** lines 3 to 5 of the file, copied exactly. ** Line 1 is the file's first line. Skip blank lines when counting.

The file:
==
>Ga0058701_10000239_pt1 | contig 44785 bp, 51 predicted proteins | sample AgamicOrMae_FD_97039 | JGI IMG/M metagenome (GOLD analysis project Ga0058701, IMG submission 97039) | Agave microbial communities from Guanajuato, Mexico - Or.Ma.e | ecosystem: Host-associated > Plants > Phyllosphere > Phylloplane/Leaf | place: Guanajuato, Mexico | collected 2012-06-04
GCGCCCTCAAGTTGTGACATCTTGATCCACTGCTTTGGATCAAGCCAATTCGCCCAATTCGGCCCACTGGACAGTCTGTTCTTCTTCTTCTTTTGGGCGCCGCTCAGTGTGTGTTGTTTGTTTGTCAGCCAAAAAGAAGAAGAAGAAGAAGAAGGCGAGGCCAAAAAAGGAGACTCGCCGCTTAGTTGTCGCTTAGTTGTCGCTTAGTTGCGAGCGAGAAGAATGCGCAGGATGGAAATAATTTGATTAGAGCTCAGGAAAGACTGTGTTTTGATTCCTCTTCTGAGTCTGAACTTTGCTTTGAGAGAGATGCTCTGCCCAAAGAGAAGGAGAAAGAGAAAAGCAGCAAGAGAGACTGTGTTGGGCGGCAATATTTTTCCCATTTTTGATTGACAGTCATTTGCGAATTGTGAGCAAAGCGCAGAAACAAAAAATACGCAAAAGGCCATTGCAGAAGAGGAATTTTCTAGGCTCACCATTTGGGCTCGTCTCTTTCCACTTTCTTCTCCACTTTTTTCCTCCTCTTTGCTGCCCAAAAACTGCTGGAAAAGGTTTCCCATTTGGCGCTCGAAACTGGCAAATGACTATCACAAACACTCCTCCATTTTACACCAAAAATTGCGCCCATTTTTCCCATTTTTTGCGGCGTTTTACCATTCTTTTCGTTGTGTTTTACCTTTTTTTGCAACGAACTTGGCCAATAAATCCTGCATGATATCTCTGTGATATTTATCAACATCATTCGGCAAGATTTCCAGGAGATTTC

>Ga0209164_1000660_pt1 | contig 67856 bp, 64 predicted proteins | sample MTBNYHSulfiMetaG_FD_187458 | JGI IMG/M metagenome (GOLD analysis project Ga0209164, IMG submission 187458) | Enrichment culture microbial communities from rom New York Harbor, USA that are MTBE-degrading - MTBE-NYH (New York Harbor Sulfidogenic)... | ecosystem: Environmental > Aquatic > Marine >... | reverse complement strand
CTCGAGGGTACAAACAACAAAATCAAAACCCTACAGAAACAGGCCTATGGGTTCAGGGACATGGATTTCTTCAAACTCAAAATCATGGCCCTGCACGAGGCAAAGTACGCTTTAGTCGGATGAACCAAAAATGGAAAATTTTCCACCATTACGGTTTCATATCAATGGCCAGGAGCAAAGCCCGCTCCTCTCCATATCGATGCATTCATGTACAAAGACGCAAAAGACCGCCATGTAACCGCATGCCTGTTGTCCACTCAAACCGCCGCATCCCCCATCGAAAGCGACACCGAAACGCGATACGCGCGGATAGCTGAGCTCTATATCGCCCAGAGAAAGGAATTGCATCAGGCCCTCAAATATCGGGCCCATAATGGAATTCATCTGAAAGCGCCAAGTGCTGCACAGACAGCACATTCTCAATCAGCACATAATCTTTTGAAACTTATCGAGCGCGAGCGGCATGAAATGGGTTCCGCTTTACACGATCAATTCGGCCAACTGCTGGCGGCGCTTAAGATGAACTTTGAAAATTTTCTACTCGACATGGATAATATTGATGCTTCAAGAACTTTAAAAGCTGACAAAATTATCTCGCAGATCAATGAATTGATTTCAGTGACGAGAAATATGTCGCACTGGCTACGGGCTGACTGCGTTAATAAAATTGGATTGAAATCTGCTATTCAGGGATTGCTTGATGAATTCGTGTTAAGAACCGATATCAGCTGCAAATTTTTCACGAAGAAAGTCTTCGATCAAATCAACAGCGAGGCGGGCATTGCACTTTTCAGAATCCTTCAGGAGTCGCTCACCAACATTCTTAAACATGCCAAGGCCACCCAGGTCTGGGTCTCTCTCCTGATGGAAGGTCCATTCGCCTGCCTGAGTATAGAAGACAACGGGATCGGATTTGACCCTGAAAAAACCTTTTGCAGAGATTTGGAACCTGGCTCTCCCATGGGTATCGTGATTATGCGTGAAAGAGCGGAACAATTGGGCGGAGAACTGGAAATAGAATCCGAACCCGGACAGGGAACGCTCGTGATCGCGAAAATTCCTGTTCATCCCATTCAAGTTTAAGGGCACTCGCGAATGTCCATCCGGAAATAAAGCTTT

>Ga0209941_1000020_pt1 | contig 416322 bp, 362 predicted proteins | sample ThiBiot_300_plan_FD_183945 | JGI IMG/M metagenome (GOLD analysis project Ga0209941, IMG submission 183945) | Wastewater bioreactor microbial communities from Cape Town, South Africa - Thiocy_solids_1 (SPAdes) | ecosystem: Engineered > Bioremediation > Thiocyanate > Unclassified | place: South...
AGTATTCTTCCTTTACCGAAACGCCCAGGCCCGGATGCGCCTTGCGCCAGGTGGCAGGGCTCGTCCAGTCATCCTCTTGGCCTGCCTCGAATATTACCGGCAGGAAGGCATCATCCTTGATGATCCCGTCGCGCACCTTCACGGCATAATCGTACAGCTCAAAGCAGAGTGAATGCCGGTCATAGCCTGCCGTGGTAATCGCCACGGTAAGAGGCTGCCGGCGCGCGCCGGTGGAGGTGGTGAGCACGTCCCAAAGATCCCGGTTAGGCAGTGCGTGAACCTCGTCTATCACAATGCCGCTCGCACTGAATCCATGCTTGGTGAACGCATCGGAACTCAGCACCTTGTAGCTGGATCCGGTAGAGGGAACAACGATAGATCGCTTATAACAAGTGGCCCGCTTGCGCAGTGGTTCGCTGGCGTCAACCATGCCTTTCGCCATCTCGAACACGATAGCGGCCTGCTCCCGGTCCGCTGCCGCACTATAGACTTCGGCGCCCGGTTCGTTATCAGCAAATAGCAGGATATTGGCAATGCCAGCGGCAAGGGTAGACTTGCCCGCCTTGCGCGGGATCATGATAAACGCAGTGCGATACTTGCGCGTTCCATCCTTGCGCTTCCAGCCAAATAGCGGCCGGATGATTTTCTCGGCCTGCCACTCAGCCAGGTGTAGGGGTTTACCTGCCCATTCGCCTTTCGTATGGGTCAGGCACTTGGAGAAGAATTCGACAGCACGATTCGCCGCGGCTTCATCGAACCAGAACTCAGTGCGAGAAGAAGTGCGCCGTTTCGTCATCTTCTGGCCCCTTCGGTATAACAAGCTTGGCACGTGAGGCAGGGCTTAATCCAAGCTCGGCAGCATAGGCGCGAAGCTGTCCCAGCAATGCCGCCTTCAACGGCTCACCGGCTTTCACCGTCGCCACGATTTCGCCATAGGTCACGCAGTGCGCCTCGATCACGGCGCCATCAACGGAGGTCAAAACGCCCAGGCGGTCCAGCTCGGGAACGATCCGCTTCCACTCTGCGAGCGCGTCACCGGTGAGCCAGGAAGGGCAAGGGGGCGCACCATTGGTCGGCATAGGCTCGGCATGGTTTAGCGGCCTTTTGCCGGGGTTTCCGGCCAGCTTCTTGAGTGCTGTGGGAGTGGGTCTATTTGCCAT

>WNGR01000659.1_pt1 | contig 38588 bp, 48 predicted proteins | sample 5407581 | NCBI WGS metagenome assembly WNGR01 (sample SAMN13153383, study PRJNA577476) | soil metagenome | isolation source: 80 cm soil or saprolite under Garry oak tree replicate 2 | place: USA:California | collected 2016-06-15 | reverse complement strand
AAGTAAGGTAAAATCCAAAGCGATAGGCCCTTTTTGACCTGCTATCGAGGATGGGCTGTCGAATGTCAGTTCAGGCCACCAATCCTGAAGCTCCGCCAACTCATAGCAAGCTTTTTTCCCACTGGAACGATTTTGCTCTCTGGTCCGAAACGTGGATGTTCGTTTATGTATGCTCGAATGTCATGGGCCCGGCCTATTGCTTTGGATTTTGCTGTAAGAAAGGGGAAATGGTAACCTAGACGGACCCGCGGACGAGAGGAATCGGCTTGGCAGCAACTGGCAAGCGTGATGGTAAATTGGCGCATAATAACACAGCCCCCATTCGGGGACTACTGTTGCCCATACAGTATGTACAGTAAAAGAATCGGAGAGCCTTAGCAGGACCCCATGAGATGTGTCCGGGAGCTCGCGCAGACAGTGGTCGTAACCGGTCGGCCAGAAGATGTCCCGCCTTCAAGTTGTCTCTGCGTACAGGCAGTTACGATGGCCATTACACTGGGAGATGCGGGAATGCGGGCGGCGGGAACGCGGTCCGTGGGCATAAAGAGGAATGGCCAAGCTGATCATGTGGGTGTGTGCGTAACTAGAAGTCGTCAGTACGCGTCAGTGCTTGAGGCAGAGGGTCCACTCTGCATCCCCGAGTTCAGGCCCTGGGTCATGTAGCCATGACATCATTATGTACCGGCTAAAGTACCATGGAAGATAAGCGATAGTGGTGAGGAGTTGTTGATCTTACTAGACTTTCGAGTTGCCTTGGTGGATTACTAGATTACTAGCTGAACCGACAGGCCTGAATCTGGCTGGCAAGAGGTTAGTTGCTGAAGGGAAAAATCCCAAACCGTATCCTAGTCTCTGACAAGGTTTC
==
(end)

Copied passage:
>Ga0209164_1000660_pt1 | contig 67856 bp, 64 predicted proteins | sample MTBNYHSulfiMetaG_FD_187458 | JGI IMG/M metagenome (GOLD analysis project Ga0209164, IMG submission 187458) | Enrichment culture microbial communities from rom New York Harbor, USA that are MTBE-degrading - MTBE-NYH (New York Harbor Sulfidogenic)... | ecosystem: Environmental > Aquatic > Marine >... | reverse complement strand
CTCGAGGGTACAAACAACAAAATCAAAACCCTACAGAAACAGGCCTATGGGTTCAGGGACATGGATTTCTTCAAACTCAAAATCATGGCCCTGCACGAGGCAAAGTACGCTTTAGTCGGATGAACCAAAAATGGAAAATTTTCCACCATTACGGTTTCATATCAATGGCCAGGAGCAAAGCCCGCTCCTCTCCATATCGATGCATTCATGTACAAAGACGCAAAAGACCGCCATGTAACCGCATGCCTGTTGTCCACTCAAACCGCCGCATCCCCCATCGAAAGCGACACCGAAACGCGATACGCGCGGATAGCTGAGCTCTATATCGCCCAGAGAAAGGAATTGCATCAGGCCCTCAAATATCGGGCCCATAATGGAATTCATCTGAAAGCGCCAAGTGCTGCACAGACAGCACATTCTCAATCAGCACATAATCTTTTGAAACTTATCGAGCGCGAGCGGCATGAAATGGGTTCCGCTTTACACGATCAATTCGGCCAACTGCTGGCGGCGCTTAAGATGAACTTTGAAAATTTTCTACTCGACATGGATAATATTGATGCTTCAAGAACTTTAAAAGCTGACAAAATTATCTCGCAGATCAATGAATTGATTTCAGTGACGAGAAATATGTCGCACTGGCTACGGGCTGACTGCGTTAATAAAATTGGATTGAAATCTGCTATTCAGGGATTGCTTGATGAATTCGTGTTAAGAACCGATATCAGCTGCAAATTTTTCACGAAGAAAGTCTTCGATCAAATCAACAGCGAGGCGGGCATTGCACTTTTCAGAATCCTTCAGGAGTCGCTCACCAACATTCTTAAACATGCCAAGGCCACCCAGGTCTGGGTCTCTCTCCTGATGGAAGGTCCATTCGCCTGCCTGAGTATAGAAGACAACGGGATCGGATTTGACCCTGAAAAAACCTTTTGCAGAGATTTGGAACCTGGCTCTCCCATGGGTATCGTGATTATGCGTGAAAGAGCGGAACAATTGGGCGGAGAACTGGAAATAGAATCCGAACCCGGACAGGGAACGCTCGTGATCGCGAAAATTCCTGTTCATCCCATTCAAGTTTAAGGGCACTCGCGAATGTCCATCCGGAAATAAAGCTTT

>Ga0209941_1000020_pt1 | contig 416322 bp, 362 predicted proteins | sample ThiBiot_300_plan_FD_183945 | JGI IMG/M metagenome (GOLD analysis project Ga0209941, IMG submission 183945) | Wastewater bioreactor microbial communities from Cape Town, South Africa - Thiocy_solids_1 (SPAdes) | ecosystem: Engineered > Bioremediation > Thiocyanate > Unclassified | place: South...